Find Your Paperclip: Dealing With Last Minute Nerves

Find Your Paperclip: Dealing With Last Minute Nerves

This post is written by Vivien Ip

You have spent countless hours preparing and rehearsing your speech. You know the words so well you recite them in your sleep. One last thing still sends chills up and down your spine: how will the audience react?

Is there a way one can get over last minute jitters?

Many years ago I watched the movie Maid in Manhattan, and saw the tip to have a paperclip (or multiple) in your hand to help you deal with your public speaking nerves. Personally I am against following this tip to the letter. Unless you are sure your entire speech will be done behind a podium, lectern, or in any situation where you can have a closed fist at all times, you will invariably need natural and purposeful hand gestures.

Last minute jitters surfaced when I was hammering out my Humorist Speech back in 2012 (a speech that would end up taking me all the way to the top spot in my province). I knew the words, I knew my speech, but I was still nervous about the audience’s reception. I went in search of my own “paperclip”, and I would encourage you to think of these criteria if you want to find a paper clip of your own.

1) Remember what it is NOT: I am not asking you to find a lucky charm or anything else that makes you falsely believe a miracle will happen, just because you have it nearby. Great speeches take a lot of preparation and rehearsal time. Great speakers do not form overnight. Wearing your lucky socks while presenting a speech you haven’t rehearsed once, will likely not give you the result you were hoping for.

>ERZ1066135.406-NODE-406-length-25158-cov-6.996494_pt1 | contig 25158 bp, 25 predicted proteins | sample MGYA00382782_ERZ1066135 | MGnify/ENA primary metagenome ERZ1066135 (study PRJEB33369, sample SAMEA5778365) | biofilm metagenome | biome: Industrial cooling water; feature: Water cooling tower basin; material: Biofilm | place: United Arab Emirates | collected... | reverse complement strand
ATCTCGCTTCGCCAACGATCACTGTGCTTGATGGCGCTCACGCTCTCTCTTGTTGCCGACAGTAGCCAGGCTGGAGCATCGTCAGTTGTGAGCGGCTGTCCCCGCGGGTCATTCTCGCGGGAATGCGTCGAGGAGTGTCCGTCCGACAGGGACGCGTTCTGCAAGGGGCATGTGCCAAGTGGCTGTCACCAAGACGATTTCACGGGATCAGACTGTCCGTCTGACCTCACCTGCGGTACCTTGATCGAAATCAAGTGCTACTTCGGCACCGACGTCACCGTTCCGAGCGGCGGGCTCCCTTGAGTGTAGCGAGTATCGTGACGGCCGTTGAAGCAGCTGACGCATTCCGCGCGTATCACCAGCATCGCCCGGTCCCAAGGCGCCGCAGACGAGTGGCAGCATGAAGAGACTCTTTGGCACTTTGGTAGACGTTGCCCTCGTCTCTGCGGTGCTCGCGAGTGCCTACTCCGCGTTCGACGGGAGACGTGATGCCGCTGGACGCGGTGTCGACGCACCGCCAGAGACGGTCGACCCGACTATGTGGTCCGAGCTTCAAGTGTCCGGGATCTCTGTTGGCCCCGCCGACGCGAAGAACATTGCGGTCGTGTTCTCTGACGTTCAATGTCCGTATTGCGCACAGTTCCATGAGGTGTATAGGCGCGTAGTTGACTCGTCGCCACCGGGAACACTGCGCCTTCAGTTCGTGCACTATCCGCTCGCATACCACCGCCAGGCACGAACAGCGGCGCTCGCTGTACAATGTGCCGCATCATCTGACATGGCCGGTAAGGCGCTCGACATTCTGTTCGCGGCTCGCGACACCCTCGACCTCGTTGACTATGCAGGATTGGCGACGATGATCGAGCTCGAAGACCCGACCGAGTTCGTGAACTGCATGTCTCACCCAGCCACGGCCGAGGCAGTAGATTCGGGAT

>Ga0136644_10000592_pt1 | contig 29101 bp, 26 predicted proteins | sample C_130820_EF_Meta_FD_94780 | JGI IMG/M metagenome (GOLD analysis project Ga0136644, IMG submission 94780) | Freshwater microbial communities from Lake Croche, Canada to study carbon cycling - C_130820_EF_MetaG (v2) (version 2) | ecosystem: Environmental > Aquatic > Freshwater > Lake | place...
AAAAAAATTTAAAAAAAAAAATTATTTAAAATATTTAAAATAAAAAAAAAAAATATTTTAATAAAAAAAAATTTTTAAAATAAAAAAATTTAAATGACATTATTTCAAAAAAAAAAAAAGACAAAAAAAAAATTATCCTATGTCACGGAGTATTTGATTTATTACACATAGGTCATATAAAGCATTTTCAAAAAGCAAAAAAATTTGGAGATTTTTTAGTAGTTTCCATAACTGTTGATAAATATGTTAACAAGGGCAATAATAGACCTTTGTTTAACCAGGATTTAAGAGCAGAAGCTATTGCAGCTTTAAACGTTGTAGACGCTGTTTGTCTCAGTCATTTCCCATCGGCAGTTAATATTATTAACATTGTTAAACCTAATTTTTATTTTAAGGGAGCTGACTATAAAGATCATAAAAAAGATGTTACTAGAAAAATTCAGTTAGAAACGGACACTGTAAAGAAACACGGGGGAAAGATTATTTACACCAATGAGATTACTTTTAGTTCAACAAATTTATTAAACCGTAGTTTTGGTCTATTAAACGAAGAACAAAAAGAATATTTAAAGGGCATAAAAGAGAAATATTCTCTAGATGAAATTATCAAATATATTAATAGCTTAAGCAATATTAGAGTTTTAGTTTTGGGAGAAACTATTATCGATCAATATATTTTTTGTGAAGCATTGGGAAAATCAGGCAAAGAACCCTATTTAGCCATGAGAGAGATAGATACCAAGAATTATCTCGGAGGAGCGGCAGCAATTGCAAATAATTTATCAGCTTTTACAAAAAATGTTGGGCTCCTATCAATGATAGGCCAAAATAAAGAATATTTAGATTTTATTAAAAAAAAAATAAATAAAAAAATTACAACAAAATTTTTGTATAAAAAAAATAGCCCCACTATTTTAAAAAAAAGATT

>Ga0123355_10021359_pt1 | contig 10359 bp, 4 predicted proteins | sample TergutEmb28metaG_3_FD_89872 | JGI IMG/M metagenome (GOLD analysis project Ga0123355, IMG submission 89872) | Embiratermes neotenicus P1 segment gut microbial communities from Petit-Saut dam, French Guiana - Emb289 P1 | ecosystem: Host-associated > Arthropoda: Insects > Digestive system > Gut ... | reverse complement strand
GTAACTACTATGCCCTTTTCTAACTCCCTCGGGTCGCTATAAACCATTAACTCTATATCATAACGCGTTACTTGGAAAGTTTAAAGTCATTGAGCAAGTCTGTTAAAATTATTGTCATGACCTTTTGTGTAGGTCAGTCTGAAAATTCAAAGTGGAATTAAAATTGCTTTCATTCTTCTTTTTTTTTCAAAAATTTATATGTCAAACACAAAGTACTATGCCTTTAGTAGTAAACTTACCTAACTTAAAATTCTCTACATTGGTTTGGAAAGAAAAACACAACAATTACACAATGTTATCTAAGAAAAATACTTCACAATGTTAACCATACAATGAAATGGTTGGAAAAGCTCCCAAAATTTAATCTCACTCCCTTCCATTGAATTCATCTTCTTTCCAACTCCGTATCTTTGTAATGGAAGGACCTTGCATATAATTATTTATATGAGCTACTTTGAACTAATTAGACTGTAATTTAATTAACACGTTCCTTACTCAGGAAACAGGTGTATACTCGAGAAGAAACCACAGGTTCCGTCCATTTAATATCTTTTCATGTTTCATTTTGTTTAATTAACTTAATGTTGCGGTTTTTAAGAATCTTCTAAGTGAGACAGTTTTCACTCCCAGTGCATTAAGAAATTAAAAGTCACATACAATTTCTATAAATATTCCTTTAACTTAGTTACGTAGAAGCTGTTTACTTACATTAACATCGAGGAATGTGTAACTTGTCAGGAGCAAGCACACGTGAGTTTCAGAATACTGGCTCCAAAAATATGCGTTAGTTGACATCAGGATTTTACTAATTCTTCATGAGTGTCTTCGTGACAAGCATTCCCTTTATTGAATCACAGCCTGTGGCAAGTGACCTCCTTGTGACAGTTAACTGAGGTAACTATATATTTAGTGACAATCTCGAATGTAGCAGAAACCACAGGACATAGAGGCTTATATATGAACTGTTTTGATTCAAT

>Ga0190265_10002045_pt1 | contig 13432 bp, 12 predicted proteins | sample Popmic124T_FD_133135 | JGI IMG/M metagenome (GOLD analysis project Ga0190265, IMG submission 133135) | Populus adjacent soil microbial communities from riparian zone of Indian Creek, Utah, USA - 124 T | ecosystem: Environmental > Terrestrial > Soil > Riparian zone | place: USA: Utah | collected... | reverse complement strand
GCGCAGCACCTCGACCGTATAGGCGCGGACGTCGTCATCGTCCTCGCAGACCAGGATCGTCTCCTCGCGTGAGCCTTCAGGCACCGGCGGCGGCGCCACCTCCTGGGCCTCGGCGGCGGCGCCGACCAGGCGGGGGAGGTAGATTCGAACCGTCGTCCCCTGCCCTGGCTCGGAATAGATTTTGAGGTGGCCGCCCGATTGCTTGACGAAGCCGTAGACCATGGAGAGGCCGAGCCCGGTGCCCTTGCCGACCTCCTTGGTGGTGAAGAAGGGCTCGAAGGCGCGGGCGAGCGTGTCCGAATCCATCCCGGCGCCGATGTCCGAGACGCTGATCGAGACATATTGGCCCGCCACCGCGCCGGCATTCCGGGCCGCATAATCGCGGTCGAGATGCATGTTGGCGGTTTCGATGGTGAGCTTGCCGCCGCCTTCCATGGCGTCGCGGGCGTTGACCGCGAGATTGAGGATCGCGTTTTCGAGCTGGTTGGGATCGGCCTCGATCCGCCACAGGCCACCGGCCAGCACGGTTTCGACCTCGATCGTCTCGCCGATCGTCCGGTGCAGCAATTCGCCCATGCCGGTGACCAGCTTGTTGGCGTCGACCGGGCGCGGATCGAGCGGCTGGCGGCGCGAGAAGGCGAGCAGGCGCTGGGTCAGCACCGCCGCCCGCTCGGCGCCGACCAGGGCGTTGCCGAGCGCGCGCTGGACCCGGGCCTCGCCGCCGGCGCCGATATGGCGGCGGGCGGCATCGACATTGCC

2) Choose practically: Please consider the size and nature of your “paperclip”. It must be something that fits into your pocket or is a piece of jewelry/clothing/accessory you can wear easily. It must not attract attention away from your speech and must give you the freedom to move comfortably. It must be something that is not so easily deciphered by the audience as the paperclip; think of it as your own little secret confidence booster.

3) Choose for the meaning: Every time I did my speech I wore the same necklace, a birthday present from my parents in high school. Although my mother did not particularly like the design, she bought it anyway because she knew I would like it. Although my parents have questioned my sanity and decision making skills more than once (mostly during my teenage years), their support has never wavered. The necklace became my reminder of that support, and it calmed me to know my parents would always have my back.

I would encourage the paperclip be chosen for the positive story it represents. Did you have a relative or a friend always believe in you? Did they give you a memento like an old pin or made up a quote that has really resonated with you? Use that as your paperclip and a source of inner support.

How to Be a Speaker: Have confidence in your speech and the hard work you have put into it. To give yourself an extra mental boost, choose a “paperclip” that reminds you about someone or something that has been a source of support in your life.